The inspiration was like most of these big mountain projects – looking for a bit of an adventure. That’s how the best projects start. You’re not looking for anything other than something to push your limits, and this was just that.
I’d known about this quarry for a long time – we’ve always driven past it but we dismissed it because it looks so intimidating, so steep and aggressive that I’ve never toyed with the idea that there would be something up there. It wasn’t until we wandered up there and started exploring it that I slowly started to think that maybe there is something here.
Once I got drawn into that quarry and had started looking into it, there was no turning back.
Gee Atherton hiking with his bike to top of The Slate Line in Wales for his latest video project.
The scramble to the top of the mountain took more than 30 minutes
Were there difficulties plotting a linked-up route down the mountain?
That was one of the hardest parts to it. You hike up and your first thoughts are this place is absolutely insane. But as you acclimatise to just how exposed and gnarly it is up there, the line kind of shows itself out of the mountain and you start piecing it together. You start to scratch the surface here, dig around there and it gradually, slowly comes out of the mountain. But there were some sections that, up until the very moment I rode them, I wasn’t sure that they’d be possible.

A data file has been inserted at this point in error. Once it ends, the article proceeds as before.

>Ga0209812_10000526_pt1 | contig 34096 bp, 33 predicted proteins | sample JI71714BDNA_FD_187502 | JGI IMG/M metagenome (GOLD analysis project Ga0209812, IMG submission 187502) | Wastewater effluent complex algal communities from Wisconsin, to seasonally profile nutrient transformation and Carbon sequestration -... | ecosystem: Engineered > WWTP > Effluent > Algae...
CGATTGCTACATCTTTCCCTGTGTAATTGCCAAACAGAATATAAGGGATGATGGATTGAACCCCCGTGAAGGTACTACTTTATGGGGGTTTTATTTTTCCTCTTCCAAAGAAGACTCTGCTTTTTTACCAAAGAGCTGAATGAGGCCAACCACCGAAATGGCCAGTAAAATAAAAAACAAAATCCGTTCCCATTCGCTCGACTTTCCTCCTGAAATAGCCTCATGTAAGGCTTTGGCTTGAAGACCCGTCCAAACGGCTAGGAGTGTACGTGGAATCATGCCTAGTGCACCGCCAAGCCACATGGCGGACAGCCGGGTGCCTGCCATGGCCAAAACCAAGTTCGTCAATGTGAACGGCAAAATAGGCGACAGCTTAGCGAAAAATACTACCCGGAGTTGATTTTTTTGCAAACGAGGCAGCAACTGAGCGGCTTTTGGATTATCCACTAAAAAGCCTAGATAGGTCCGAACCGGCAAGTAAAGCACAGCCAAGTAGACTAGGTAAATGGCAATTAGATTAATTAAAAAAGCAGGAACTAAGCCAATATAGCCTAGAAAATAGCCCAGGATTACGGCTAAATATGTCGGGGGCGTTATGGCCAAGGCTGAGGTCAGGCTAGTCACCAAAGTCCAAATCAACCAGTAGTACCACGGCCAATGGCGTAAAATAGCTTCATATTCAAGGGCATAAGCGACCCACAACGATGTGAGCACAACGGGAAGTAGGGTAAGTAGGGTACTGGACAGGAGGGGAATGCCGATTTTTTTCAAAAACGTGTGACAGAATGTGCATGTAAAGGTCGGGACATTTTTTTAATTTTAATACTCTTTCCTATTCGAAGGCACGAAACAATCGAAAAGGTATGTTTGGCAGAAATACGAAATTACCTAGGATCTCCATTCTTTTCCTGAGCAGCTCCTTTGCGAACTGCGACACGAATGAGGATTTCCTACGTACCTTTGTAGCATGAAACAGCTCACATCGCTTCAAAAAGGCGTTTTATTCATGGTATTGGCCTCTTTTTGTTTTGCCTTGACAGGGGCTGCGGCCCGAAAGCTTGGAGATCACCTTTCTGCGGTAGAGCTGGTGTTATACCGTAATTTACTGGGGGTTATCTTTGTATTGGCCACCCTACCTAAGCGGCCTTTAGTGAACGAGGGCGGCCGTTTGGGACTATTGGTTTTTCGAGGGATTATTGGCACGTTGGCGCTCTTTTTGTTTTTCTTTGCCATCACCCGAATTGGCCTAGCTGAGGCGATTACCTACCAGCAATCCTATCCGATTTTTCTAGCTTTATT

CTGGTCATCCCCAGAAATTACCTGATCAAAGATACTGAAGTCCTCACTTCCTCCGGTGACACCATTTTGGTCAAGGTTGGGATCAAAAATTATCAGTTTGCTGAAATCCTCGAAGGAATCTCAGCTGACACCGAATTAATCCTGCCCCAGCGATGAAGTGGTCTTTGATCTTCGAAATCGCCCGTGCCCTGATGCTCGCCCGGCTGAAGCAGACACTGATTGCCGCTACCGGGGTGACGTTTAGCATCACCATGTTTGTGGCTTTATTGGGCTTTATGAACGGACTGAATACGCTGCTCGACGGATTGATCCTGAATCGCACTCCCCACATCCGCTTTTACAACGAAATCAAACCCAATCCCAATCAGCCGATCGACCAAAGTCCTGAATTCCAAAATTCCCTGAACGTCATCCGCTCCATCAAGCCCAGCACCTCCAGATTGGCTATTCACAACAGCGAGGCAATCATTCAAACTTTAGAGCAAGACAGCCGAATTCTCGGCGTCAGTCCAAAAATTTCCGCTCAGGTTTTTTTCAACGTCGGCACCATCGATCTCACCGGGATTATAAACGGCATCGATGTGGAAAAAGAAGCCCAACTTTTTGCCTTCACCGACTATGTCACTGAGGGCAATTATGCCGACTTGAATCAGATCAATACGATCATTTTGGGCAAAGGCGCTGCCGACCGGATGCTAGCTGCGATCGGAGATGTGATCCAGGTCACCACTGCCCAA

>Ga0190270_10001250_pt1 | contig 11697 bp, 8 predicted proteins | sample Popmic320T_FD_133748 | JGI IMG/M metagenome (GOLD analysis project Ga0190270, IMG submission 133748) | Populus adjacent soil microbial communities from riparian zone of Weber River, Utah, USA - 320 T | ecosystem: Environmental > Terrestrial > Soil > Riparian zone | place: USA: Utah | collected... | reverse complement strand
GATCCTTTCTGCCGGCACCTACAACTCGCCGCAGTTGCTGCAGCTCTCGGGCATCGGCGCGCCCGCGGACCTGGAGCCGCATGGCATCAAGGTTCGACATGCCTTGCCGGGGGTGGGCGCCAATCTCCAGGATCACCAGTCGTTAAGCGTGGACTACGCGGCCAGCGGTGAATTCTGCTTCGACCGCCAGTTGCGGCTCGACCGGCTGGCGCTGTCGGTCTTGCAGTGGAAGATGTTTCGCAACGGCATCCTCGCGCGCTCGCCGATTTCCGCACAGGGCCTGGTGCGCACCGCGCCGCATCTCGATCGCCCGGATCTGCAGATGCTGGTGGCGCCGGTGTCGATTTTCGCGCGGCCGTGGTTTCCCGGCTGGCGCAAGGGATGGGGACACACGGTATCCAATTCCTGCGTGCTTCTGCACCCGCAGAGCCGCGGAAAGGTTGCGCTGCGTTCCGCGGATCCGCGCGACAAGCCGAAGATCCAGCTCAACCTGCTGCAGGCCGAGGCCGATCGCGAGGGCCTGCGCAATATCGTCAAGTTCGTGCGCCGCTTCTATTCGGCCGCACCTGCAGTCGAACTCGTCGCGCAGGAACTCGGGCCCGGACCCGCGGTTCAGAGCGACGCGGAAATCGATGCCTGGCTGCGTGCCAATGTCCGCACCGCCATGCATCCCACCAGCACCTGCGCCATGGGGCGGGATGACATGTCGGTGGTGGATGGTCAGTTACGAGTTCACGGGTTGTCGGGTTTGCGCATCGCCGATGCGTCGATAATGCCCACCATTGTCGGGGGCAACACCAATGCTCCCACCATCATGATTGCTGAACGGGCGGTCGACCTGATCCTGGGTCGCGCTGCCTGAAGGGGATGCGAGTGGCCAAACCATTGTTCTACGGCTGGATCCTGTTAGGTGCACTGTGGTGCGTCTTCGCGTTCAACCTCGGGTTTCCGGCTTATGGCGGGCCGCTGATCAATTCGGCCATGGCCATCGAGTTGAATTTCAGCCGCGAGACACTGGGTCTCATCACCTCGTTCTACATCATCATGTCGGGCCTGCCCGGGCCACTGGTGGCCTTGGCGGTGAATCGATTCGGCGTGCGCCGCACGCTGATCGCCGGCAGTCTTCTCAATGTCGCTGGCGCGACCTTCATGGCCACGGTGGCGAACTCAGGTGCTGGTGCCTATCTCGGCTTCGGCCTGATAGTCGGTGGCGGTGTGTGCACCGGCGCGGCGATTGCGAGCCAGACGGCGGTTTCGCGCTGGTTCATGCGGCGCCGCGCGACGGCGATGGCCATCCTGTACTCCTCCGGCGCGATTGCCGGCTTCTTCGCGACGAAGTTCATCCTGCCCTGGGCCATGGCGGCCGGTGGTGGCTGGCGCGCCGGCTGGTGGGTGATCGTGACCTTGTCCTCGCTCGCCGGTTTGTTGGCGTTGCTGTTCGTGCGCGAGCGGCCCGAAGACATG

Gee Atherton moving rocks for his The Slate Line video project in Wales.
The rock was super-sharp, meaning any crash had serious consequences
How long did the build take?
We were probably up there for six weeks in total. A lot of that was because there wasn’t a plan to it – there was a process of trial and error to it, and it was a case of building things and seeing if they worked.
Lines would change from run to run, which was insane